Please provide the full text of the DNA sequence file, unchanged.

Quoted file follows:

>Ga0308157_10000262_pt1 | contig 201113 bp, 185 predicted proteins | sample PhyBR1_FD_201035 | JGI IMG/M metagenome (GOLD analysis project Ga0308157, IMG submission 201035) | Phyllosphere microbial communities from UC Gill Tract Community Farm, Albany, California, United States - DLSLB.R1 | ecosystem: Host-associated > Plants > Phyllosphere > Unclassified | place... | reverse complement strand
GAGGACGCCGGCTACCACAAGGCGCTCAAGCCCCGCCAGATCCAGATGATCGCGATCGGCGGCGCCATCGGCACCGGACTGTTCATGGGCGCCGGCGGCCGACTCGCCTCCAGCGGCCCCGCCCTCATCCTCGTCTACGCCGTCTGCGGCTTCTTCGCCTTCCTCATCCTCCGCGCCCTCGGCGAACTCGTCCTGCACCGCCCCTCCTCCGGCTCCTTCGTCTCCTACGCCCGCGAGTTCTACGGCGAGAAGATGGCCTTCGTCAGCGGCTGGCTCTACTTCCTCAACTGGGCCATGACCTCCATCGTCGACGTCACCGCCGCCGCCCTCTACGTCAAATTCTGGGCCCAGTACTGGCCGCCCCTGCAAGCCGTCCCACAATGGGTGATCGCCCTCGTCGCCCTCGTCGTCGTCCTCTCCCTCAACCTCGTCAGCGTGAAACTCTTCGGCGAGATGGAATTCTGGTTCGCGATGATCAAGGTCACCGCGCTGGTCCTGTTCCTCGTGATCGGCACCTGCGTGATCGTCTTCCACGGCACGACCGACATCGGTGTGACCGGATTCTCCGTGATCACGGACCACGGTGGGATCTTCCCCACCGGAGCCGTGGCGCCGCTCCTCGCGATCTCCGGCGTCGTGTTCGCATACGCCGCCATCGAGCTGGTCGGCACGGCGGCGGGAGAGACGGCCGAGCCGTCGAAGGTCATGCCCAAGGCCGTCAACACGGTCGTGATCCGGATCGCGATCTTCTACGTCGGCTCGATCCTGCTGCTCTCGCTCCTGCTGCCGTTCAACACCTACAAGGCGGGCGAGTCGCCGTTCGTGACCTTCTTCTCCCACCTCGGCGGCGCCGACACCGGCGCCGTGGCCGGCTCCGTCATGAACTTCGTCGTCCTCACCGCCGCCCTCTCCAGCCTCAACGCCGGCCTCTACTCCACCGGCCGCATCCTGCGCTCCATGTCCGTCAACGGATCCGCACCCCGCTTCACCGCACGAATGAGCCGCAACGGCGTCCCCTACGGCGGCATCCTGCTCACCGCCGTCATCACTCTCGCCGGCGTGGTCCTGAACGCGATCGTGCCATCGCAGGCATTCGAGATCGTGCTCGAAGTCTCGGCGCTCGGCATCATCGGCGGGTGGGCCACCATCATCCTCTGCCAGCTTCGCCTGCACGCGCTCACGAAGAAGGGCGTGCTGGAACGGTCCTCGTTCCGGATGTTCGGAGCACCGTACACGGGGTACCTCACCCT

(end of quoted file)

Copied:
>Ga0308157_10000262_pt1 | contig 201113 bp, 185 predicted proteins | sample PhyBR1_FD_201035 | JGI IMG/M metagenome (GOLD analysis project Ga0308157, IMG submission 201035) | Phyllosphere microbial communities from UC Gill Tract Community Farm, Albany, California, United States - DLSLB.R1 | ecosystem: Host-associated > Plants > Phyllosphere > Unclassified | place... | reverse complement strand
GAGGACGCCGGCTACCACAAGGCGCTCAAGCCCCGCCAGATCCAGATGATCGCGATCGGCGGCGCCATCGGCACCGGACTGTTCATGGGCGCCGGCGGCCGACTCGCCTCCAGCGGCCCCGCCCTCATCCTCGTCTACGCCGTCTGCGGCTTCTTCGCCTTCCTCATCCTCCGCGCCCTCGGCGAACTCGTCCTGCACCGCCCCTCCTCCGGCTCCTTCGTCTCCTACGCCCGCGAGTTCTACGGCGAGAAGATGGCCTTCGTCAGCGGCTGGCTCTACTTCCTCAACTGGGCCATGACCTCCATCGTCGACGTCACCGCCGCCGCCCTCTACGTCAAATTCTGGGCCCAGTACTGGCCGCCCCTGCAAGCCGTCCCACAATGGGTGATCGCCCTCGTCGCCCTCGTCGTCGTCCTCTCCCTCAACCTCGTCAGCGTGAAACTCTTCGGCGAGATGGAATTCTGGTTCGCGATGATCAAGGTCACCGCGCTGGTCCTGTTCCTCGTGATCGGCACCTGCGTGATCGTCTTCCACGGCACGACCGACATCGGTGTGACCGGATTCTCCGTGATCACGGACCACGGTGGGATCTTCCCCACCGGAGCCGTGGCGCCGCTCCTCGCGATCTCCGGCGTCGTGTTCGCATACGCCGCCATCGAGCTGGTCGGCACGGCGGCGGGAGAGACGGCCGAGCCGTCGAAGGTCATGCCCAAGGCCGTCAACACGGTCGTGATCCGGATCGCGATCTTCTACGTCGGCTCGATCCTGCTGCTCTCGCTCCTGCTGCCGTTCAACACCTACAAGGCGGGCGAGTCGCCGTTCGTGACCTTCTTCTCCCACCTCGGCGGCGCCGACACCGGCGCCGTGGCCGGCTCCGTCATGAACTTCGTCGTCCTCACCGCCGCCCTCTCCAGCCTCAACGCCGGCCTCTACTCCACCGGCCGCATCCTGCGCTCCATGTCCGTCAACGGATCCGCACCCCGCTTCACCGCACGAATGAGCCGCAACGGCGTCCCCTACGGCGGCATCCTGCTCACCGCCGTCATCACTCTCGCCGGCGTGGTCCTGAACGCGATCGTGCCATCGCAGGCATTCGAGATCGTGCTCGAAGTCTCGGCGCTCGGCATCATCGGCGGGTGGGCCACCATCATCCTCTGCCAGCTTCGCCTGCACGCGCTCACGAAGAAGGGCGTGCTGGAACGGTCCTCGTTCCGGATGTTCGGAGCACCGTACACGGGGTACCTCACCCT